Weather, reinforcements aid battle against California fires
SCOTTS VALLEY, Calif. (AP) — Crews aided by better weather and reinforcements with bulldozers made progress Tuesday penning in massive California wildfires that have killed at least seven people and burned nearly 1,300 homes and other buildings.
Firefighters in wine country north of San Francisco had cleared containment lines — used to prevent fires from spreading — around a quarter of that blaze, which has scorched more than 550 square miles (1,424 square kilometers) and destroyed more than 930 buildings.
To the east of San Francisco, firefighters had created containment lines around 15% of a group of fires that has charred more than 568 square miles (1,471 square kilometers) and is now the third-largest in state history.
And to the south, officials said progress was made against a fire in San Mateo and Santa Cruz counties that has grown to 123 square miles (318.5-square-kilometer), destroyed 330 structures and threatens another 25,000.
Helicopters dropped 200,000 gallons (over 757,000 litres) of water on the blaze Monday, making it “the best day yet,” said Mark Brunton, operations chief with the California Department of Forestry and Fire Protection, known as Cal Fire.
“The past couple days we’ve seen significant progress in our firefight on this incident,” Brunton said. “The weather’s really cooperating with us.”
Temperatures have cooled in the region and lightning strikes, which started many of the fires, have stopped. Fire crews along with bulldozers were arriving from other states, but officials warned the danger was far from over and admonished residents to stay out of evacuated areas. Six people who returned to the restricted area north of Santa Cruz to check on their properties were surprised by fire and had to be rescued, authorities said.
Looters have been warned they’ll be arrested, and some people have been taken into custody, including a man found with $5,000 in his car, authorities said. Detectives were also investigating seven reports of missing people.
Evacuees tempted to return to check on their homes should think again, fire officials said.
“It is highly dangerous in there still,” Jonathan Cox, a Cal Fire deputy chief, said of the blaze north of Santa Cruz, adding that some old wooden bridges have failed but might appear to be safe.
An estimated 170,000 people remained under evacuation orders and tens of thousands of homes were still threatened from fires around the state.
Elinor Slayer and her four children fled her home last week in the redwood-dotted mountain town of Boulder Creek north of Santa Cruz when they started seeing burnt leaves and large pieces of ash.
“Luckily for me, I have a 13-year-old daughter who is very cautious about wildfires. We had bags packed already,” said Slayer, 48. “We hadn’t gotten an evacuation order yet but my daughter said, ‘It’s time to go.’”
The family is counting their blessings that everyone is safe and hoping their home is, too, Slayer said. “We don’t know what we’re going to return to,” she said.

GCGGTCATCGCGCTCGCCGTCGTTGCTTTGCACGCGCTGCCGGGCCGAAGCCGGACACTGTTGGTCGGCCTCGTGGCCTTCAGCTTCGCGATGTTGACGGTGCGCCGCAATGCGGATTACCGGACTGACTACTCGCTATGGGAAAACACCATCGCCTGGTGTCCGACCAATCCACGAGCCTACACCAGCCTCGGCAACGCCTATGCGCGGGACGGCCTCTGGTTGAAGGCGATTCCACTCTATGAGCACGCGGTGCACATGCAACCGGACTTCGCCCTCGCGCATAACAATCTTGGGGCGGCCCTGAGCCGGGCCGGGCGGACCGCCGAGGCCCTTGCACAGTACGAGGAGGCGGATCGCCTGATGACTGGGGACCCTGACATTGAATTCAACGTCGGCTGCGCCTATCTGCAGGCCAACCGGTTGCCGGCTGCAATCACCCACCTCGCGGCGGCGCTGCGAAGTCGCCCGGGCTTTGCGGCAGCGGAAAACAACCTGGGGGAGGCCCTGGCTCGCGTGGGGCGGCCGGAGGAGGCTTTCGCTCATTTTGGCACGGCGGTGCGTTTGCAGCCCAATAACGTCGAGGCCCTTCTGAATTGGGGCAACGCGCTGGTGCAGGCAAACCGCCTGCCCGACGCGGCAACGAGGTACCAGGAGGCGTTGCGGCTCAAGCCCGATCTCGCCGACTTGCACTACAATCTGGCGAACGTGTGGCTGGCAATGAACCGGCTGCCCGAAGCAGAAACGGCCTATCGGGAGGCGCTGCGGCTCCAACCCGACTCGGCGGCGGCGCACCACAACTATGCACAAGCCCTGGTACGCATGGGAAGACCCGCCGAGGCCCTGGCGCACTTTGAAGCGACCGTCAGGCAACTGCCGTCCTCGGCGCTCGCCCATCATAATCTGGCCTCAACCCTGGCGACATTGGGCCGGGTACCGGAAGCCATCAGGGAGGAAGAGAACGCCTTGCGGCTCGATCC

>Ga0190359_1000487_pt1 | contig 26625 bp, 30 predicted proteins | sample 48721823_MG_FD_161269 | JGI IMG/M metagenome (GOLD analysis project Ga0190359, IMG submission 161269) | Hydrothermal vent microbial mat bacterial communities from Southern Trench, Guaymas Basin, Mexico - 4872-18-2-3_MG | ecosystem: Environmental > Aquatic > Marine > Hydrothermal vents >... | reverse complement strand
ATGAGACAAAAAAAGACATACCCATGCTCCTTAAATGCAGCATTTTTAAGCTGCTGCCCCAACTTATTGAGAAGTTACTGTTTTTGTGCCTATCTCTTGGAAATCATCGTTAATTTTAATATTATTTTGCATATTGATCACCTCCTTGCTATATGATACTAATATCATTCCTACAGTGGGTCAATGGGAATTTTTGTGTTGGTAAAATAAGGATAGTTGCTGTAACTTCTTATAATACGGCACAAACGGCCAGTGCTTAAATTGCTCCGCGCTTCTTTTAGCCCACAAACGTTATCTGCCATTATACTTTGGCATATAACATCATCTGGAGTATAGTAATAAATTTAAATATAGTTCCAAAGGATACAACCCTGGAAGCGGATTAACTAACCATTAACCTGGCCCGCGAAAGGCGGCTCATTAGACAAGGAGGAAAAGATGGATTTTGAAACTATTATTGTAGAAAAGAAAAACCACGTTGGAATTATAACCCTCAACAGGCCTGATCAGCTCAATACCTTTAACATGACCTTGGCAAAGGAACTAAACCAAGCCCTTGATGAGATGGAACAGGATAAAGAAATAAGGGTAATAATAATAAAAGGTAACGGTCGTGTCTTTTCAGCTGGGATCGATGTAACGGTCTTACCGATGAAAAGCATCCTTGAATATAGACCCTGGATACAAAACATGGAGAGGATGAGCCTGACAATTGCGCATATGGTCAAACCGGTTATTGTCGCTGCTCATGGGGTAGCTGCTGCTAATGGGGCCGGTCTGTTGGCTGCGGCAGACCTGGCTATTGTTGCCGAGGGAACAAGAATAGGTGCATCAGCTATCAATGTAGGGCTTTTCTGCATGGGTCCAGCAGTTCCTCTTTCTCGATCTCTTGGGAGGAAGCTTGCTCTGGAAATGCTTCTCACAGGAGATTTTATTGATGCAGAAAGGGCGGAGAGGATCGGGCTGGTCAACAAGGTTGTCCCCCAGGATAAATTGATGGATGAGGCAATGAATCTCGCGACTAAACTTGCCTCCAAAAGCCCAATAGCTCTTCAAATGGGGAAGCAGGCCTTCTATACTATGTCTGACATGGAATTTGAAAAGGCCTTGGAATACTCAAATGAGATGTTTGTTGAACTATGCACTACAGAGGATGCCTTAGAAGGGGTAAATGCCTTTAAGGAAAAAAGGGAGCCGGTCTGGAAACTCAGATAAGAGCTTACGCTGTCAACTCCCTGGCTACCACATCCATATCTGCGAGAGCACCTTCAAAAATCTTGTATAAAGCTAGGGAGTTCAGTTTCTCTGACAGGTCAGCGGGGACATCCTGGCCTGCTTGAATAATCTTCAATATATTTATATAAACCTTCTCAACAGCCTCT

The siege of wildfires in the state has been astonishing, especially since California’s peak fire season usually is during the hot, windy days of September and October.
Gov. Gavin Newsom said at this time last year, California had seen about 4,300 wildfires that burned about 88 square miles (227 square kilometers), while the toll so far this year is 7,000 fires and nearly 2,200 square miles (5,698 square kilometers).
“We are dealing with different climate conditions that are precipitating in fires the likes we haven’t seen in modern recorded history,” he said Monday.
The fires are blamed for at least seven deaths, among them 70-year-old Mary Hintemeyer, her boyfriend Leo McDermott and his son, Tom, said Hintemeyer’s son, Robert McNeal.
McNeal told KPIX-TV that he lost contact with his mother last week as the fires sped up. He said she had tried to go into town earlier that day but turned back at a roadblock where authorities said if she went through she wouldn’t be allowed back. She returned home to get her boyfriend, who was in a wheelchair.
Authorities found their remains among the ruins on the Napa County property the following day.
“Just get out, don’t wait,” McNeal told the TV station, urging people to follow evacuation orders. “If you think it’s going to be too much to get your sprinklers on before you get out of there, forget those too. Forget it. Get out. Just get out. It ain’t worth it.”
Authorities identified another victim as Tad Jones, 73. His body was found Sunday near his van in the remote Last Chance area of the Santa Cruz Mountains. Police had to use a helicopter to reach the roughly 40 off-the-grid homes at the end of a winding, steep dirt road.
The Santa Cruz Sentinel wrote about Jones in 2009 after he survived another fire. Jones was a Vietnam veteran who had not spoken since 1976 after he met the late silent monk Baba Hari Dass and went into the woods to practice silence, the Sentinel reported.
Associated Press writers John Antczak and Christopher Weber in Los Angeles, Jocelyn Gecker in San Francisco and Aron Ranen in Healdsburg, California, contributed to this report.